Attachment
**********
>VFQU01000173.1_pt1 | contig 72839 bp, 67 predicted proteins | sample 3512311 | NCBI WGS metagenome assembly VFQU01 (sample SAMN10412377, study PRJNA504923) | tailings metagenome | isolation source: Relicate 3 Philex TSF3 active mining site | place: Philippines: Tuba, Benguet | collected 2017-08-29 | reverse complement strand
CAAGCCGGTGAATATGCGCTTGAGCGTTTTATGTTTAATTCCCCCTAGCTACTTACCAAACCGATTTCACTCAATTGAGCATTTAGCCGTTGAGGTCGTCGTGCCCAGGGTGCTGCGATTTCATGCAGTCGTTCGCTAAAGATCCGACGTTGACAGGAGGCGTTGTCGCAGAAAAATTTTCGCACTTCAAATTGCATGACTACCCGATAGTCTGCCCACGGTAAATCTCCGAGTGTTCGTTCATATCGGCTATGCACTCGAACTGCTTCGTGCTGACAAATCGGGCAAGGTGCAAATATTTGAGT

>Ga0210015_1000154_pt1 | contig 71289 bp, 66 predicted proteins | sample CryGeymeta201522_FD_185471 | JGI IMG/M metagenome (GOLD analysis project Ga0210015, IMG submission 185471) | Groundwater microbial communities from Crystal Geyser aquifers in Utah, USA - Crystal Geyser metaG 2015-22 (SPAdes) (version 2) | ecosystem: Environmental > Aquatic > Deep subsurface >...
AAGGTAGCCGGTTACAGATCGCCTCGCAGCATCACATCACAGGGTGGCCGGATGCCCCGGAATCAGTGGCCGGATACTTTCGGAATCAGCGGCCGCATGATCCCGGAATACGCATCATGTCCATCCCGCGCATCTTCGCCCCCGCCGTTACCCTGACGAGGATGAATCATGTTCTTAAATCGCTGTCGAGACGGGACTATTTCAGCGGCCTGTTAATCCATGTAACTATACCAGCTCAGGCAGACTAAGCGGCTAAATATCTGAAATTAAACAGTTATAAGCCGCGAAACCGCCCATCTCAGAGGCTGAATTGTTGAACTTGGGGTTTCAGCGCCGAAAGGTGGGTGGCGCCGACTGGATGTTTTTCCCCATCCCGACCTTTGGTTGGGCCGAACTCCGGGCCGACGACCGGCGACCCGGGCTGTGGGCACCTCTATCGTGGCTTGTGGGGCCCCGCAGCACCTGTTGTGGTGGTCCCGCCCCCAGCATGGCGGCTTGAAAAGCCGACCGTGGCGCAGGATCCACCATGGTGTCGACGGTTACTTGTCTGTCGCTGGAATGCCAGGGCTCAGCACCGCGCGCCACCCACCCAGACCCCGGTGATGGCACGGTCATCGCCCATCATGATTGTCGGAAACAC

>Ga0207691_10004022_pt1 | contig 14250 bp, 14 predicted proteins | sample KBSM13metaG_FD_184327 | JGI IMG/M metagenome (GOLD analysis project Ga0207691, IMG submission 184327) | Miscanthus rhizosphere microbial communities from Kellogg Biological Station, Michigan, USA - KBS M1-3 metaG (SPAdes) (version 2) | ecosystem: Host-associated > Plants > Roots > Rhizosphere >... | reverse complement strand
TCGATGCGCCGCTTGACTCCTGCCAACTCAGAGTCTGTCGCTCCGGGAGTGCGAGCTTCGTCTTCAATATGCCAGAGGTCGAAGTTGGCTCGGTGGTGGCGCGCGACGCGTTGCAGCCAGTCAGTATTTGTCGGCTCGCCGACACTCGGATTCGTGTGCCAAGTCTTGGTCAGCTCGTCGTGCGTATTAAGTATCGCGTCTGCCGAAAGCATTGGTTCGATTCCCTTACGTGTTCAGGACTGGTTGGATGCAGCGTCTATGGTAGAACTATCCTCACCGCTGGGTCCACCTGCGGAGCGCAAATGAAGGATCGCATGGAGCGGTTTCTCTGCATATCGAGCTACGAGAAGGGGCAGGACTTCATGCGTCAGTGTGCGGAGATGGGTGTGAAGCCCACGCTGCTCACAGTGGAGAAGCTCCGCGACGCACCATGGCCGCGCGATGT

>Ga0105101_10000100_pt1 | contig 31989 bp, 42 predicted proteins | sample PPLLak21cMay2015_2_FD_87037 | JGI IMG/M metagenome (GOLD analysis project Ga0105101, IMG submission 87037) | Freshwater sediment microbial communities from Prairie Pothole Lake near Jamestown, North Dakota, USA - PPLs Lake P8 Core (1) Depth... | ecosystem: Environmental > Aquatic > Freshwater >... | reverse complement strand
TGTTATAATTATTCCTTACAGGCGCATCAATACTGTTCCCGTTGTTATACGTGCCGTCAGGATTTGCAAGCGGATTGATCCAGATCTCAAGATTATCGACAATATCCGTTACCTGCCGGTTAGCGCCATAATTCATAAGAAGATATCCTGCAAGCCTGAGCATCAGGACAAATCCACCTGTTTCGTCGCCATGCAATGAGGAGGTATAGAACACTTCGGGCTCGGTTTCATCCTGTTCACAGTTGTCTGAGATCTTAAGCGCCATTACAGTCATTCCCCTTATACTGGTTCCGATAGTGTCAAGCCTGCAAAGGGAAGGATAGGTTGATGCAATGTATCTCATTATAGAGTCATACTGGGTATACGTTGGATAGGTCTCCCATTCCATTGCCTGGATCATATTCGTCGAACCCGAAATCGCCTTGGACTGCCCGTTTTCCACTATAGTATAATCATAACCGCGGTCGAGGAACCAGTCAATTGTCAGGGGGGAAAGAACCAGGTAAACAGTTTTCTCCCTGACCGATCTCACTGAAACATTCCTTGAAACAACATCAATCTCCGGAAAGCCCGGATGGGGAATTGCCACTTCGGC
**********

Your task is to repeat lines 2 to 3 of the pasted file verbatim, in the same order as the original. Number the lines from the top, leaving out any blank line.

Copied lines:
CAAGCCGGTGAATATGCGCTTGAGCGTTTTATGTTTAATTCCCCCTAGCTACTTACCAAACCGATTTCACTCAATTGAGCATTTAGCCGTTGAGGTCGTCGTGCCCAGGGTGCTGCGATTTCATGCAGTCGTTCGCTAAAGATCCGACGTTGACAGGAGGCGTTGTCGCAGAAAAATTTTCGCACTTCAAATTGCATGACTACCCGATAGTCTGCCCACGGTAAATCTCCGAGTGTTCGTTCATATCGGCTATGCACTCGAACTGCTTCGTGCTGACAAATCGGGCAAGGTGCAAATATTTGAGT

>Ga0210015_1000154_pt1 | contig 71289 bp, 66 predicted proteins | sample CryGeymeta201522_FD_185471 | JGI IMG/M metagenome (GOLD analysis project Ga0210015, IMG submission 185471) | Groundwater microbial communities from Crystal Geyser aquifers in Utah, USA - Crystal Geyser metaG 2015-22 (SPAdes) (version 2) | ecosystem: Environmental > Aquatic > Deep subsurface >...